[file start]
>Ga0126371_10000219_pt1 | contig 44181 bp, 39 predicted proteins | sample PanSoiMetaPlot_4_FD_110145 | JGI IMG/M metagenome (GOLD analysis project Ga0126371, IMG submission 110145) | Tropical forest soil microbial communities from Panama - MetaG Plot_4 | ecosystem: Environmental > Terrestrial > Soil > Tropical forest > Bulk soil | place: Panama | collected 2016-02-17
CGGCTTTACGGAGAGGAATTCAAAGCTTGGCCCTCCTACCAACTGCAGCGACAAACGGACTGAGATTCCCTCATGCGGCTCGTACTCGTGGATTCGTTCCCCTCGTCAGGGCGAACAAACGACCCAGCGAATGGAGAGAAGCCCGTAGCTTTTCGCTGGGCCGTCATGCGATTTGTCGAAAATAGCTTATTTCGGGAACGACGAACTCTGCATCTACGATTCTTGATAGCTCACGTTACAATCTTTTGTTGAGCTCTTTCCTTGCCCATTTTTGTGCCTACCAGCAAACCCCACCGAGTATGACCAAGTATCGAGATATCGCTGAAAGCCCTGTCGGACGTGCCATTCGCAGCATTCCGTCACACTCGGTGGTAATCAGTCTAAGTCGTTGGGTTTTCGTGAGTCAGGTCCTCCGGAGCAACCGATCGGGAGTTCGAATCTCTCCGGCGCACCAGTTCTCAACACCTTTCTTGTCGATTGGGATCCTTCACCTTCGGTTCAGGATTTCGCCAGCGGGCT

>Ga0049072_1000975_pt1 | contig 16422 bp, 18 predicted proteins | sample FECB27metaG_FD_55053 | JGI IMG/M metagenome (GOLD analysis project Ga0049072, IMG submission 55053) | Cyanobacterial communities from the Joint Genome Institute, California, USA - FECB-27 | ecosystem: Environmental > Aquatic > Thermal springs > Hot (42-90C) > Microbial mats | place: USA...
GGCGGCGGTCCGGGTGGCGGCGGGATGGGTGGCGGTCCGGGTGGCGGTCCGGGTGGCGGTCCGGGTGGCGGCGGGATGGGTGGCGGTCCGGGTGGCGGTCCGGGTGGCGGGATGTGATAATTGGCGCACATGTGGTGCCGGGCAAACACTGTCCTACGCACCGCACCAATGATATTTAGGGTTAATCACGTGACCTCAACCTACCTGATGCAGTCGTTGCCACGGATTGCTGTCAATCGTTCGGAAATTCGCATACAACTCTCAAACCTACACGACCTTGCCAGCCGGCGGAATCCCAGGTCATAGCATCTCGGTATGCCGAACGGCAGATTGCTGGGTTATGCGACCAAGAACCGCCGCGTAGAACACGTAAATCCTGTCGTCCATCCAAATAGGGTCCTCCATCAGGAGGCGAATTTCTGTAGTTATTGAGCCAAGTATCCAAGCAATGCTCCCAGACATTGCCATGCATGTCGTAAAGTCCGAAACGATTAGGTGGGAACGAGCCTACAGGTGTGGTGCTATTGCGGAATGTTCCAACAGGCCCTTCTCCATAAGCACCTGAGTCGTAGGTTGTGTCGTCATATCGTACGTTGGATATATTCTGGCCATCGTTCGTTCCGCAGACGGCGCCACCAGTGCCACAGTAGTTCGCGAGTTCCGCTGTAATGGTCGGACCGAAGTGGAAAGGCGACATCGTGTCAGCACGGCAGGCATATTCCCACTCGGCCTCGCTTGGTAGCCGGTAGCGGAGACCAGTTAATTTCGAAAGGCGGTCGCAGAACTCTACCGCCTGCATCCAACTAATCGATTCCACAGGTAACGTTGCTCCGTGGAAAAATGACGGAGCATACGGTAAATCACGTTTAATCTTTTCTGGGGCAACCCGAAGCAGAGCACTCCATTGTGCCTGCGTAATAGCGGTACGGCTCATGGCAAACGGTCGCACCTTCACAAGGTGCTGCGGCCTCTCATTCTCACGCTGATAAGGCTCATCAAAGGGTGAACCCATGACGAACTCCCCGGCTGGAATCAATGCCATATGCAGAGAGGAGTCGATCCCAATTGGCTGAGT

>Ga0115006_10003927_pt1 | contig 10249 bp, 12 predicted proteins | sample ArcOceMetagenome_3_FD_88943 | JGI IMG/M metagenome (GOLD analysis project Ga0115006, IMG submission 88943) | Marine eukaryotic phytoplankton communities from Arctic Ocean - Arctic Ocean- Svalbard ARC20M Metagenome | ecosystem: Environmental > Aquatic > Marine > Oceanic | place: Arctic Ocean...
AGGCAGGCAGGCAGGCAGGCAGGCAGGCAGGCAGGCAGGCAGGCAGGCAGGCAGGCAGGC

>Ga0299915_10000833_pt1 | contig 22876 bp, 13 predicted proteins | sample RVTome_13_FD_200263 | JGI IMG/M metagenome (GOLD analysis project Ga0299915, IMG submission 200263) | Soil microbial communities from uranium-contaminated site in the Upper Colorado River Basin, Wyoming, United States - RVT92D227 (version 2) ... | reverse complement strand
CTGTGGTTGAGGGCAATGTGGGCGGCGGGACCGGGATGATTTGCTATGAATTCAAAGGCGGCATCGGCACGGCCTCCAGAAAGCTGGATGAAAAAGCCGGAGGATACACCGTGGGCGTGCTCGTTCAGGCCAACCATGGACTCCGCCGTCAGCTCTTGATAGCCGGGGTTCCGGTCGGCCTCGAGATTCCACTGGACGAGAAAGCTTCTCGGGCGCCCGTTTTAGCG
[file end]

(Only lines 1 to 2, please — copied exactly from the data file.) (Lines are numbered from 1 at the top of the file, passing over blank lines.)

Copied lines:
>Ga0126371_10000219_pt1 | contig 44181 bp, 39 predicted proteins | sample PanSoiMetaPlot_4_FD_110145 | JGI IMG/M metagenome (GOLD analysis project Ga0126371, IMG submission 110145) | Tropical forest soil microbial communities from Panama - MetaG Plot_4 | ecosystem: Environmental > Terrestrial > Soil > Tropical forest > Bulk soil | place: Panama | collected 2016-02-17
CGGCTTTACGGAGAGGAATTCAAAGCTTGGCCCTCCTACCAACTGCAGCGACAAACGGACTGAGATTCCCTCATGCGGCTCGTACTCGTGGATTCGTTCCCCTCGTCAGGGCGAACAAACGACCCAGCGAATGGAGAGAAGCCCGTAGCTTTTCGCTGGGCCGTCATGCGATTTGTCGAAAATAGCTTATTTCGGGAACGACGAACTCTGCATCTACGATTCTTGATAGCTCACGTTACAATCTTTTGTTGAGCTCTTTCCTTGCCCATTTTTGTGCCTACCAGCAAACCCCACCGAGTATGACCAAGTATCGAGATATCGCTGAAAGCCCTGTCGGACGTGCCATTCGCAGCATTCCGTCACACTCGGTGGTAATCAGTCTAAGTCGTTGGGTTTTCGTGAGTCAGGTCCTCCGGAGCAACCGATCGGGAGTTCGAATCTCTCCGGCGCACCAGTTCTCAACACCTTTCTTGTCGATTGGGATCCTTCACCTTCGGTTCAGGATTTCGCCAGCGGGCT